Slay on special session
Wed October 26, 2011
Slay blasts lawmakers for do-nothing special session
Mayor Francis Slay is fuming over the results of the just-concluded special session.
"Goodbye state legislators. Thanks for (almost) nothing," the mayor tweeted this afternoon, a day after the state Senate adjourned without taking action on a large economic development package and a measure that would end more than 150 years of state oversight of the St. Louis police department.
The economic development measure included a series of incentives to help grow a hub for Chinese cargo around Lambert Airport. But its size was whittled down significantly, and still ran into a buzz saw of opposition by a group of senators who wanted to put sunsets on popular tax credit programs.
"We need responsible legislators who are not playing politics and are going to Jeff City to get stuff done," Slay said following a midday press conference on federal funding for Amtrak. "There is nothing that a mayor or a governor for that matter can do to address what I think are relatively few legislators that are controlling the whole agenda in Jeff City." He said he's not expecting the situation to be better next session in the midst of an election year.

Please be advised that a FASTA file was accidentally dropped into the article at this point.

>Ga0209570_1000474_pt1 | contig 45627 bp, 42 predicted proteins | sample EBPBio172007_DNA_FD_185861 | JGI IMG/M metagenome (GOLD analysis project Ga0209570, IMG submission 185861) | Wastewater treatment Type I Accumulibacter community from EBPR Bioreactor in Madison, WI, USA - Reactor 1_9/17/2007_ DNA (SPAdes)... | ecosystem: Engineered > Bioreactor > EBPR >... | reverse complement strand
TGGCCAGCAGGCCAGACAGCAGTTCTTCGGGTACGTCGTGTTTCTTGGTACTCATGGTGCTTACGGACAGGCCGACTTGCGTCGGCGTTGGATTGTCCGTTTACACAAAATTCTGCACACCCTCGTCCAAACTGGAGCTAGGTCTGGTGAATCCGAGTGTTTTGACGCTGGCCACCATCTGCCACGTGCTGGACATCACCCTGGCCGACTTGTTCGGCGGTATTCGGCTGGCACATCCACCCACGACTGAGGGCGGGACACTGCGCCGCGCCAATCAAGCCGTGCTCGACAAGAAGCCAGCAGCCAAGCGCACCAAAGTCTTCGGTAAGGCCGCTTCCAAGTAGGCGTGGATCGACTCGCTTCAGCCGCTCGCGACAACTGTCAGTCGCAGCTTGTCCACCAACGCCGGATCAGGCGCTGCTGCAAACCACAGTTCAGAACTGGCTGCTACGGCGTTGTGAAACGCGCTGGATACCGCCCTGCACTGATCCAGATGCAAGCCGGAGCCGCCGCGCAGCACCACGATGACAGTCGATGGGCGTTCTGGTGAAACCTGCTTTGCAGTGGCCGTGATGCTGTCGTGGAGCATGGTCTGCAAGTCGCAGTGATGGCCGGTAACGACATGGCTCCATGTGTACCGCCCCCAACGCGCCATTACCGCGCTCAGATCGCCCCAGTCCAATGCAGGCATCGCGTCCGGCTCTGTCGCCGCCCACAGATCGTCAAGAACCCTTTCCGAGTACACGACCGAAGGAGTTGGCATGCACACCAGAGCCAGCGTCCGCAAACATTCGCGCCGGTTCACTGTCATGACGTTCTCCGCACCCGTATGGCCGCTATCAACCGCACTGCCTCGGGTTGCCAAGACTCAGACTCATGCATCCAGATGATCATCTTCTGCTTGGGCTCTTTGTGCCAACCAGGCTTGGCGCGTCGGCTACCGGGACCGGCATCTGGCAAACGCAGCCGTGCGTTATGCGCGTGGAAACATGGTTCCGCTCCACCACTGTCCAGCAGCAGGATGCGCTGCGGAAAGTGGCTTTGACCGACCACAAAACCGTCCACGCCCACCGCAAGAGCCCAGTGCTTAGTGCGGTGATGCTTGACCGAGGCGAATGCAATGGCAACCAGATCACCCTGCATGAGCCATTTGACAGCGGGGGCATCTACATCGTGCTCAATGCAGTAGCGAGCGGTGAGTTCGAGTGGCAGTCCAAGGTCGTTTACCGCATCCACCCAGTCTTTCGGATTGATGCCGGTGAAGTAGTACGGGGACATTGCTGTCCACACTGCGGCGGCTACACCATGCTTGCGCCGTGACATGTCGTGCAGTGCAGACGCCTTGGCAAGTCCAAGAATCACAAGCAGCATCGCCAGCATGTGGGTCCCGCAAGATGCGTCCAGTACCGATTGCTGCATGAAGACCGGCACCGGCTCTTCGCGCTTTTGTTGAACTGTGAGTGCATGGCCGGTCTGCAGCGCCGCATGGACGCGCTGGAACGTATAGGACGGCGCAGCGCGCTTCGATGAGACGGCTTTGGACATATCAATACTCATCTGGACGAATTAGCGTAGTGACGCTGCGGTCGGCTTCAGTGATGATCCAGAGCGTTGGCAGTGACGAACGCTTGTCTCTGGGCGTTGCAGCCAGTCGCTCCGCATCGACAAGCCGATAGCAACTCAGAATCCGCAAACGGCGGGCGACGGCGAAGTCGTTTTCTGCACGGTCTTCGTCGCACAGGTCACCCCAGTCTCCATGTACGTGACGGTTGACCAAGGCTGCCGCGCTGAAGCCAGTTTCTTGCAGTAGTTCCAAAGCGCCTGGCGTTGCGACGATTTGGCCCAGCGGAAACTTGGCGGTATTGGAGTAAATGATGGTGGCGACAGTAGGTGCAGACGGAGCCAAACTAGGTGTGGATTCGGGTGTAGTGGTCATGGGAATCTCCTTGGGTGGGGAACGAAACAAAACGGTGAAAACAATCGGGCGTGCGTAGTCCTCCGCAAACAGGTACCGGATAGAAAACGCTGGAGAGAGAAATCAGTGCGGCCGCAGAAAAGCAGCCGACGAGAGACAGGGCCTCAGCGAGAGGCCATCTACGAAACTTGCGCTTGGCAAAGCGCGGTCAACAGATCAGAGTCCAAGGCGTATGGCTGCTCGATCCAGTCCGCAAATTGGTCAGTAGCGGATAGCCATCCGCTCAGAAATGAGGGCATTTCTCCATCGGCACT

Slay also called it an insult that legislation returning oversight of the St. Louis police department back to city officials got held hostage in the economic development debate, despite what he said were assurances that it wouldn't happen. The mayor says he's "giving up" on the legislative route, and will instead back a ballot measure financed by billionaire libertarian Rex Sinquefield.
"I want to see a vote, and if the Legislature doesn't want to deal with it, and they've already demonstrated over the past five years they don't want to deal with it, we'll submit it to the voters of the state of Missouri," Slay said.
Slay's move puts him at odds with the St. Louis Police Officer's Association. The union was behind the legislative effort because it included language that protected their benefits. Association officials say Sinquefield's proposal lacks those protections and fails to provide for an orderly transition to a city-run department.
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